The Business of Open Source

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The Business of Open Source
TIM Lecture Series Dec 12, 2013

Michael Weiss

www.timprogram.ca www.carleton.ca
1 Licensed under a CC BY-SA license

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Outline
! Part I • Open source business • Business patterns • Stage 1-3 open source businesses • Lessons ! Part II • Stage 4 open source businesses • Licensing • Architecture • Future of open source • Lessons • Next steps

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Open source
• Open source (OSS) has become an integral part of commercial software development • In the past, open source software development was considered to be driven by volunteer effort • Today, most of it is carried out by companies • For example, over 80% of changes to the Eclipse platform are made by paid developers • How do you build a business around open source?

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Defining open source
• Free Software Foundation (FSF) defines open source through four freedoms: freedom to i) run, ii) study and change, iii) redistribute, and iv) distribute changes • “Open source is a development method for software that harnesses the power of distributed peer review and transparency of process” (Open Source Initiative)

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Not a business model
• Open source is used by the business as a strategy to strengthen its business model (Bailetti, 2009) • Elements of a business model and how OSS can help
Importance Community convinces customers on dimensions of importance: eg functionality, avoid lock-in Value Customers get eg higher quality, efficiency Partners can spend more money on going to market than on R&D, & can collaborate Resources and Access to talent and customers Processes Equal footing for small and large companies Profit Focus on IP that differentiates them Generates demand for paid complements
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Open source business
• Uses open source to develop new products • Builds its products/services around open source offers • Initiates its own open source projects • Leverages open source as a form of co-opetition (ie cooperation between competitors)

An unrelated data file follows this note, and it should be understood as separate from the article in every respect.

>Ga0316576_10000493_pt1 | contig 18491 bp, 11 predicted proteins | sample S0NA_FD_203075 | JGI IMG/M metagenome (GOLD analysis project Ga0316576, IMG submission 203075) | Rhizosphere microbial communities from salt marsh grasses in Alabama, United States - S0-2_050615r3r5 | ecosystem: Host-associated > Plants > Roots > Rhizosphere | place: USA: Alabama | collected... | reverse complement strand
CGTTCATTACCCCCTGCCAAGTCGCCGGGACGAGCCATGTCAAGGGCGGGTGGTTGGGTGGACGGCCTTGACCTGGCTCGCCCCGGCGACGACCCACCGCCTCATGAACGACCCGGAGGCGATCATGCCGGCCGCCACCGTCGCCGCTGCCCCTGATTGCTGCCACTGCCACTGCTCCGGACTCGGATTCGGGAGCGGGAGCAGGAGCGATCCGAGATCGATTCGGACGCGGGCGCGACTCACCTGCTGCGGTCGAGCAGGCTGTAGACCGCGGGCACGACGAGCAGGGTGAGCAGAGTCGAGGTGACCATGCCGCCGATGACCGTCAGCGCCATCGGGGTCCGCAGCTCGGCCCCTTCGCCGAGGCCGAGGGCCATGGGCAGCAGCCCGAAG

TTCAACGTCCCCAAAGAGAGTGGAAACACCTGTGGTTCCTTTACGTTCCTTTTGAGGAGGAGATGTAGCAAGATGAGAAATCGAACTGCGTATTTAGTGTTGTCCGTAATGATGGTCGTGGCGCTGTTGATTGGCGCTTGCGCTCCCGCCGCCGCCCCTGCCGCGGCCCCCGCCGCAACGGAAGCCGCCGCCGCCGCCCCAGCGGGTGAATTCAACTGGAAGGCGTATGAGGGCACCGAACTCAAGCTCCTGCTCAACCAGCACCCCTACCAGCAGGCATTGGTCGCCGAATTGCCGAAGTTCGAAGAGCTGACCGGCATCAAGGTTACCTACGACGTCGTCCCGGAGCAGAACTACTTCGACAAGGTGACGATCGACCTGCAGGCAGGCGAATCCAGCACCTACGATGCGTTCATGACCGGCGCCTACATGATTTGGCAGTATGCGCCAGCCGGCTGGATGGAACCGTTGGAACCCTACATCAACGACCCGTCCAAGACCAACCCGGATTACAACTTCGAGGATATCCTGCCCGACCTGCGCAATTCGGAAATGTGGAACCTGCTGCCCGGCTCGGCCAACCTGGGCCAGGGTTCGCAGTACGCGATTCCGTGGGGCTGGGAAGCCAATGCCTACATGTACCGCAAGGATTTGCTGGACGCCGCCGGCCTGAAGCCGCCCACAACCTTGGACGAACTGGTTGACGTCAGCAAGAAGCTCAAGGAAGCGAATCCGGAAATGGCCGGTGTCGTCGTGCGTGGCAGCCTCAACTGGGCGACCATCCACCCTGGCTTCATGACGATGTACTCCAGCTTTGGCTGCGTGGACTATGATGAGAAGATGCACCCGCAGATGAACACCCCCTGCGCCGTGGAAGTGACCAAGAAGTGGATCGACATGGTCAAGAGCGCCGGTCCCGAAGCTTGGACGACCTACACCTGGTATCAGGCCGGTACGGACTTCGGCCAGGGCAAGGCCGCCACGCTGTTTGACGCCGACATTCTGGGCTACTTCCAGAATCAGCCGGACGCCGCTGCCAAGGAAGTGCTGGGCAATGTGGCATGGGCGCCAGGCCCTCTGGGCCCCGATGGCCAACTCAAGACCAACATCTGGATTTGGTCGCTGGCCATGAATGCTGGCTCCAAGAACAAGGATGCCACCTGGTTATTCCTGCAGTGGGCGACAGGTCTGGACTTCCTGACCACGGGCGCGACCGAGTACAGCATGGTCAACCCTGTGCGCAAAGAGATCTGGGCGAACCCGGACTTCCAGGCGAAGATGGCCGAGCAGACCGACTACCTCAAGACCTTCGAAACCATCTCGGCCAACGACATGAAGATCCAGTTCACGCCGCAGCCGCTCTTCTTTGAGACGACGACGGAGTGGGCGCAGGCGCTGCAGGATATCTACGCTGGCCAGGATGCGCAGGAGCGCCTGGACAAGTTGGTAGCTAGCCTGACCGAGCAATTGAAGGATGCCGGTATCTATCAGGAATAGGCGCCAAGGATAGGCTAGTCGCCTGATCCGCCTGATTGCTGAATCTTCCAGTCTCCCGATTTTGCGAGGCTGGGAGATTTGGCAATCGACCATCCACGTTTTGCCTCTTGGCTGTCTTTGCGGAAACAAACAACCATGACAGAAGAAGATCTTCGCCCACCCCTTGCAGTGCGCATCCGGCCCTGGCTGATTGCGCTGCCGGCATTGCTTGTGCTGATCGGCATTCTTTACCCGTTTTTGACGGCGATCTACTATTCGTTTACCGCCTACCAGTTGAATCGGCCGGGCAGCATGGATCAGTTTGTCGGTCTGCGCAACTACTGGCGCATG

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Open source engagement model
Profit

Collaborate Champion Contribute Use
Level
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Modified from Carbone (2007)
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Patterns
• Idea of patterns originates in architecture • Have become popular in software (design patterns) • A pattern is a recurring solution to a common problem in a given context and system of forces • Recently, patterns have been documented for other domains than software, eg business patterns • Patterns are mined by domain experts, reviewed by shepherds, and subsequently workshopped

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Example: Whole Product
• You sold your first products to early adopters • You need to sell more than a technology • The solution needs to address the whole problem faced by the customer in a particular market • You may also need to provide training and integrate your product with the customer’s existing systems • Therefore, sell a whole product that includes everything the customer needs • The benefits of your technology are clear to customers, and you can differentiate yourself from competitors
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Elements of a pattern
• Name that communicates the intent of the pattern • Context in which the pattern applies • Problem that the pattern solves • Forces describe the conflicts within the problem • Solution that resolves the forces • Consequences of applying the pattern • Known uses provide evidence that this is a pattern • Related patterns link to other patterns

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Pattern languages
• Patterns are rarely applied in isolation; rather they become words in a pattern language • Each pattern describes how it fits into a larger whole through links to other helpful patterns • Patterns also describe how their solutions create benefits; a pattern should only be applied when its benefits are needed

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Choose your own adventure
• Pattern languages can be navigated in different ways like the chapters in a “Choose Your Own Adventure” book • Each pattern solves one problem and introduces new problems that can be resolved by applying further patterns in the language • When you follow patterns you create a pattern sequence

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Business patterns
3 The Patterns

In parts the patterns draw on existing research and literature. Inevitably these patterns represent the author’s understanding and views on how companies should go about tackling the problems identified. While there are no right answers to these problems - indeed some out dispute the problems identified – it is hoped that these patterns can help expand the understanding of business strategy in the technology domain.

Kelly (2008, 2012)
Figure 1 - Pattern sequence
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Open source business patterns

Use
Patterns for each stage of engagement

Contribute Champion Collaborate

Cross-cutting patterns
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Architecture

Licensing

Use
“It costs virtually nothing to start a software business these days.” [when you use open source] – Jason Fried, 37signals

Use Contribute Champion Collaborate Architecture Licensing

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Bootstrap